Going to Taiwan in the summer? Better stuff your suitcase with t-shirts and shorts.
As soon as you walk out of the airport in Taipei, you’ll understand why. Even late at night, the humidity and heat can be surprisingly intense. For first-time travelers, it can be hard to understand how anyone could live here, much less go about their business as though nothing was wrong.
Summer is hot. Really hot.
Here is a huge tip for dealing with Taiwanese weather: don’t try anything too strenuous at first. Just hang in there. Most buildings (even the tiniest restaurants) have air conditioning. In a day or two you will acclimate to the temperature and humidity.
Top 3 Travel Tips for Dealing with Summers in Taiwan
1. Buy a water bottle
It’s easy to get dehydrated in humid weather, so be sure to drink up. You can get a good water bottle for NT$39 at Daiso, a department store in Taipei. (That’s about US$1.) Carry it with you everywhere.
2. Get an umbrella
It’s worthwhile to invest in another defense against the heat: an umbrella. In the US, sun umbrellas are rare, but in Taiwan they’re almost everywhere you look. Cheap and effective, a sun umbrella is a must.
A good umbrella can be purchased at a convenience store for between NT$100 and NT$150. (For those of you who haven’t installed an exchange rate calculator in your brain, that’s about US $3-5).
3. Enjoy the summer showers!
Your umbrella will keep you cool and shady under the oppressive sun. Keep it around for protection from the warm, short, and not entirely unpleasant summer showers.
Most shops and restaurants put out a box for wet umbrellas at the entrance. Don’t worry about yours getting stolen; umbrellas are so cheap that nobody will bother. Just don’t forget it when the clouds clear and you step out into the summer sunshine.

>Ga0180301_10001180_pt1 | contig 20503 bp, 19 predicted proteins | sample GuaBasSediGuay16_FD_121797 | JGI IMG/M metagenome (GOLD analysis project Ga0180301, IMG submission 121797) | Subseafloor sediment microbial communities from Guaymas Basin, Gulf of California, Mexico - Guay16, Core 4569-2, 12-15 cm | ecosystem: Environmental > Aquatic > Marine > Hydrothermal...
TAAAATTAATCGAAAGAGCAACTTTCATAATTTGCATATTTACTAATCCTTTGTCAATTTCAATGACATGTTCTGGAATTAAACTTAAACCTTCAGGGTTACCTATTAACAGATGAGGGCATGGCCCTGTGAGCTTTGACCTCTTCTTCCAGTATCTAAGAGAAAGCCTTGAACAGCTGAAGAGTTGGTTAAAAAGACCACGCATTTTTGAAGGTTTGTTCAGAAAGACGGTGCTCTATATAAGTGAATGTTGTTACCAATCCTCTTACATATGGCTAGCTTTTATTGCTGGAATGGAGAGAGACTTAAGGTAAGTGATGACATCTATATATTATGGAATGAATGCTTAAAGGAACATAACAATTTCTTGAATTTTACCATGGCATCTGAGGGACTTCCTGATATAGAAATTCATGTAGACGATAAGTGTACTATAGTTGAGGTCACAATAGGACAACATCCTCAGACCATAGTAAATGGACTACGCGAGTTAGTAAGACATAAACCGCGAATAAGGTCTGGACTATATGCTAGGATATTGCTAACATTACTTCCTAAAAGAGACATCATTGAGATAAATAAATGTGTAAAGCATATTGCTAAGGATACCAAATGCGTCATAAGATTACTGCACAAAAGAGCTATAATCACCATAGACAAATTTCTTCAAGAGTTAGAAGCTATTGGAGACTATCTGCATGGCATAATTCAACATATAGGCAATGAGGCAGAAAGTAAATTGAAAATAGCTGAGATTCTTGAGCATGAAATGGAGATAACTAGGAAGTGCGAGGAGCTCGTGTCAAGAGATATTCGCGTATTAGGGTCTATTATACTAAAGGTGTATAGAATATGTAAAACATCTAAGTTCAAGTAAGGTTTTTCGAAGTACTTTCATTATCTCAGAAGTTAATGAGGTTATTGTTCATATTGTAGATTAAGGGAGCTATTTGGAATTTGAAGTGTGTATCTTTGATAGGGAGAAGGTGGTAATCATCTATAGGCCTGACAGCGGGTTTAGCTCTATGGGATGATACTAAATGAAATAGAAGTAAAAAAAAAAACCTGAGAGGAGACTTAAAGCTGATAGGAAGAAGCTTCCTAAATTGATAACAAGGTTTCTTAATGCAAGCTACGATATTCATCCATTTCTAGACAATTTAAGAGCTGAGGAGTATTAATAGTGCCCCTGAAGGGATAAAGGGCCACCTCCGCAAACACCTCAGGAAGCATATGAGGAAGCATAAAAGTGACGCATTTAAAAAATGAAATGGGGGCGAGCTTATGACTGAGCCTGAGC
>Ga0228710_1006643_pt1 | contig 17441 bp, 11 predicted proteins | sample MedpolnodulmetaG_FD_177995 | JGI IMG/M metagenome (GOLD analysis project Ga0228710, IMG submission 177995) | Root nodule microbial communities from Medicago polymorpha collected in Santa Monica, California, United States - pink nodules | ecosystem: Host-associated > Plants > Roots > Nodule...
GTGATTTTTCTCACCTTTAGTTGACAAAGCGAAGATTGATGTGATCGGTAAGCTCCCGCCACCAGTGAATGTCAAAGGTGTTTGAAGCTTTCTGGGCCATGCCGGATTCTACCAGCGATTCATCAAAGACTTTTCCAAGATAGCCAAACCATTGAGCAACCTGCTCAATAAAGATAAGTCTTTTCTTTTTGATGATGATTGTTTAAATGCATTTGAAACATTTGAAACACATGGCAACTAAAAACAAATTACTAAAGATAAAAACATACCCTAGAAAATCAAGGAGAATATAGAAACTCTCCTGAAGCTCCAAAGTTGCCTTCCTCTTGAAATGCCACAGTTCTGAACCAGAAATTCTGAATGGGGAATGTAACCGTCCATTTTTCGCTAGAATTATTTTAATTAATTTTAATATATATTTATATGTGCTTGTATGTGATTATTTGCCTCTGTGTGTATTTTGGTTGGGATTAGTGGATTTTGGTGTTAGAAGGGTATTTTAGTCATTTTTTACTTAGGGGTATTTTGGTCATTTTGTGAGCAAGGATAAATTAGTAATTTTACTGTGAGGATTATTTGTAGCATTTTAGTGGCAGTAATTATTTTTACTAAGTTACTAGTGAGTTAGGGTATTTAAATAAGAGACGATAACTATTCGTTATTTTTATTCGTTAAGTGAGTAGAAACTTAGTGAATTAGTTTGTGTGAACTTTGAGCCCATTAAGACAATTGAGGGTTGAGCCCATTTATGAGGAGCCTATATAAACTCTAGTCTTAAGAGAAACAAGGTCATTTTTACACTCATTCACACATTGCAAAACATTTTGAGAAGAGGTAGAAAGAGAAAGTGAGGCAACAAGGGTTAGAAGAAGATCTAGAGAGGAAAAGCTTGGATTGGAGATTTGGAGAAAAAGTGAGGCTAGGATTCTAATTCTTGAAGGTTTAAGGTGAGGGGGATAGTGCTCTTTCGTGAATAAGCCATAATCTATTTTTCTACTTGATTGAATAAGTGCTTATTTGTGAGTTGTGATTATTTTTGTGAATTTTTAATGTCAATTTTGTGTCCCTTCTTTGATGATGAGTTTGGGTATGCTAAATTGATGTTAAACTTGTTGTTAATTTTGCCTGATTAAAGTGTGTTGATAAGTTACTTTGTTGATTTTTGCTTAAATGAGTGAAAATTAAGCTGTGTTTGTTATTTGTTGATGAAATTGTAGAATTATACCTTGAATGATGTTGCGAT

By the way…
On the subject of umbrellas, let’s talk about tanning in Taiwan. Or better yet, the dislike of being tan. Many Taiwanese women carry umbrellas simply because being tan is considered unfashionable. Forget about buying tanning creams and lotions. In Taiwan the market is for whitening creams and powders.
Until fairly recently, Taiwan had an agricultural society. The working class spent the days in the fields under the sun, while the privileged stayed indoors. Back then, pale skin meant upper-class.
These days Taiwan is much more industrial and modern, but the skin-tone distinction lives on in fashion. No longer an indicator of class, pale skin is just considered stylish.
Winter is cold. Really cold.
Winters in Taiwan are humid, but extremely cold. Many buildings in Taiwan don’t have heating. (They certainly don’t need it in the extreme summer heat.)
If you’ll be staying in Taiwan during the winter, bulk up with layers and buy some blankets. If you’re desperate for a little warmth, invest in a space heater.
When you’re ready to stock up on blankets, heaters and Swedish meatballs, you can head to Ikea. (Yes, there’s an Ikea in Taiwan.)